Pakistani lesbian couple marry in U.K. defying threats

May 27, 2013 11:24 pm | Updated 11:24 pm IST - LONDON:

On a day that a French lesbian love story won the top award at Cannes, two young lesbians from Pakistan became the first Muslim women in Britain to marry in a civil ceremony in what the gay community hailed as a “landmark” event.

Rehana Kausar (34) and Sobia Kamar (29) said they decided to go ahead despite receiving death threats because they believed it was “no one’s business what we do with our personal lives”.

Immediately after tying the knot, they sought asylum in Britain claiming that their lives would be in danger if they returned to Pakistan where homosexuality is illegal and gay people live in fear.

The couple, who met three years ago while studying business and health care management in Birmingham, were reported as saying they had been living together in South Yorkshire for about a year but were able to gather enough courage to come out openly only last month.

According to their relatives, the two had been threatened both in Pakistan and in Britain, and could not find an imam to perform a “ nikah ”.

Ms. Kausar, originally from Lahore, and Ms. Kamar, from the Mirpur region of Pakistan-occupied Kashmir, took vows at Leeds Registry Office under Britain’s Civil Partnership Act 2004 which gives gay couples the same rights and responsibilities that heterosexual couples enjoy in a civil marriage.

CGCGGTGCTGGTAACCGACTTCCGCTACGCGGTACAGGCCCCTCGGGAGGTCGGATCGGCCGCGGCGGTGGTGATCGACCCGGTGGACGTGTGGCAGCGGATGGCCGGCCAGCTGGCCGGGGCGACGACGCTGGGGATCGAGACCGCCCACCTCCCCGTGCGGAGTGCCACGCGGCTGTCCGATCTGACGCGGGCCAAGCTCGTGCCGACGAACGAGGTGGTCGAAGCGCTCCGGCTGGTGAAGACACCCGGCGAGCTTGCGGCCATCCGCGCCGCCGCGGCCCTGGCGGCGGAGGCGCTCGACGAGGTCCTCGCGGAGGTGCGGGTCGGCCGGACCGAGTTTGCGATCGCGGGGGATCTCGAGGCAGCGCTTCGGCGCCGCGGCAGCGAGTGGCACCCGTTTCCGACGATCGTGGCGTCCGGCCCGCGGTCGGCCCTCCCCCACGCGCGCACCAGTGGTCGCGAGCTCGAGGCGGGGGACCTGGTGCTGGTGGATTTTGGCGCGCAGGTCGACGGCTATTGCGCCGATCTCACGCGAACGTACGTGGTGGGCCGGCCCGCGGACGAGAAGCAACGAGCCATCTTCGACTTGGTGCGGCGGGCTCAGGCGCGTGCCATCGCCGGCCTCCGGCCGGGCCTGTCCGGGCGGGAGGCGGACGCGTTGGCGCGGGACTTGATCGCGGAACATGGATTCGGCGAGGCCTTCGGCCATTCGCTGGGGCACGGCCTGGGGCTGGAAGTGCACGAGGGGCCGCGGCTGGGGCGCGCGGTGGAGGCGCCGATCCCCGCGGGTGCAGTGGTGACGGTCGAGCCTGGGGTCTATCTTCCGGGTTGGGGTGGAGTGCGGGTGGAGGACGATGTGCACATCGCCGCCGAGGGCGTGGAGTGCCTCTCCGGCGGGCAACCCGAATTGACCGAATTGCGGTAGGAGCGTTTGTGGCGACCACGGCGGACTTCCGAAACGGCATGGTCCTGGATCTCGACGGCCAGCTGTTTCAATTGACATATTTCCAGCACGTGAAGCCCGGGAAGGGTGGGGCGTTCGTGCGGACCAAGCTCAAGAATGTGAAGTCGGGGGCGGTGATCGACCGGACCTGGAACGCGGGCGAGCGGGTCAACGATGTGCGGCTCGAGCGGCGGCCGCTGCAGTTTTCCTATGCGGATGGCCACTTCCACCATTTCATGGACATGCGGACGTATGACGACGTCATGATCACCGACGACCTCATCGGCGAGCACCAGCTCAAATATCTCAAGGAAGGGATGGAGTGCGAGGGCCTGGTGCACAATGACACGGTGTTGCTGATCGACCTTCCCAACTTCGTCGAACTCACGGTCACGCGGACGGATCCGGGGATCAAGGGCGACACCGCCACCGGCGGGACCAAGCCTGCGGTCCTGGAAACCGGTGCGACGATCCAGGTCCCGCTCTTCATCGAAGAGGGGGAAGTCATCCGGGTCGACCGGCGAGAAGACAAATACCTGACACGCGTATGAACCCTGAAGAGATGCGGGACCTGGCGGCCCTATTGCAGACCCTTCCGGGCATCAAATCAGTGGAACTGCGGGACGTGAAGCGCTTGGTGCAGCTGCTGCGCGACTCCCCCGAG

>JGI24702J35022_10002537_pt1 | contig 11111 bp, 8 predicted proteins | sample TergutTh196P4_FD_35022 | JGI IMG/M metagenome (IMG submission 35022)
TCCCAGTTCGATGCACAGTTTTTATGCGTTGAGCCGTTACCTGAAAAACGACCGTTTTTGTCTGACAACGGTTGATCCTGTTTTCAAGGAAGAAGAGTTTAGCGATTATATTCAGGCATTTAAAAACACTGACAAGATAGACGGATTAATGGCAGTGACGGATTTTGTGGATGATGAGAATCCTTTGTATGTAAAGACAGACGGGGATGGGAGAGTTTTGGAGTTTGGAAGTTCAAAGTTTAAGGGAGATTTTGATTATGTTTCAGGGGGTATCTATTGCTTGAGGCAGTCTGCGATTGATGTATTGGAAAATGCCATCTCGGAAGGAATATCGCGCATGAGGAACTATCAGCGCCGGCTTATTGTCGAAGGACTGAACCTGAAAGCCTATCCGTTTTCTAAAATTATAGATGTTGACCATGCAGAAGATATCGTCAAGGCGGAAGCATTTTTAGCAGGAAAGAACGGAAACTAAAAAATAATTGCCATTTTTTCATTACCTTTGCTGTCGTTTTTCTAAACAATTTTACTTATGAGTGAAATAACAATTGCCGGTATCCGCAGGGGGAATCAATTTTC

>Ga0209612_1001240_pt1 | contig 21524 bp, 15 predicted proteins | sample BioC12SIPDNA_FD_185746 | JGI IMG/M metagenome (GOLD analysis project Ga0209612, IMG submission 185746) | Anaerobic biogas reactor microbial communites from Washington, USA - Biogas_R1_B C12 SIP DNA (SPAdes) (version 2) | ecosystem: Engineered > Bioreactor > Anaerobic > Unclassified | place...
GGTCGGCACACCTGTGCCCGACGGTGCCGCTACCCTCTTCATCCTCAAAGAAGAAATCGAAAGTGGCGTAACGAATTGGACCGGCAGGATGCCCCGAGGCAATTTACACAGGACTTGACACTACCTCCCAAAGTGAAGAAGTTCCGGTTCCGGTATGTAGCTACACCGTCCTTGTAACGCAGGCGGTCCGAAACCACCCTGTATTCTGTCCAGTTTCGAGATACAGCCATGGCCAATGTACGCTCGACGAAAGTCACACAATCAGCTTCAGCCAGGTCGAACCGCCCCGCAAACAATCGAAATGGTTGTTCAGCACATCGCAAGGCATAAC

Personal act

“This country allows us rights and it’s a very personal decision that we have taken. It’s no one’s business as to what we do with our personal lives. The problem with Pakistan is that everyone believes he is in charge of other people lives and can best decide about the morals of others but that’s not the right approach and we are in this state because of our clergy, who have hijacked our society which was once a tolerant society and respected individuals freedoms,” Ms. Kausar told Birmingham’s Sunday Mercury newspaper.

Ms. Kamar described her partner as a “soul mate” and said she loved her.

Praising them for their courage, a relative said: “They have been very brave throughout as our religion does not condone homosexuality. The couple have had their lives threatened both here and in Pakistan and there is no way they could ever return there.”

Top News Today

Sign in to unlock member-only benefits!
  • Access 10 free stories every month
  • Save stories to read later
  • Access to comment on every story
  • Sign-up/manage your newsletter subscriptions with a single click
  • Get notified by email for early access to discounts & offers on our products
Sign in

Comments

Comments have to be in English, and in full sentences. They cannot be abusive or personal. Please abide by our community guidelines for posting your comments.

We have migrated to a new commenting platform. If you are already a registered user of The Hindu and logged in, you may continue to engage with our articles. If you do not have an account please register and login to post comments. Users can access their older comments by logging into their accounts on Vuukle.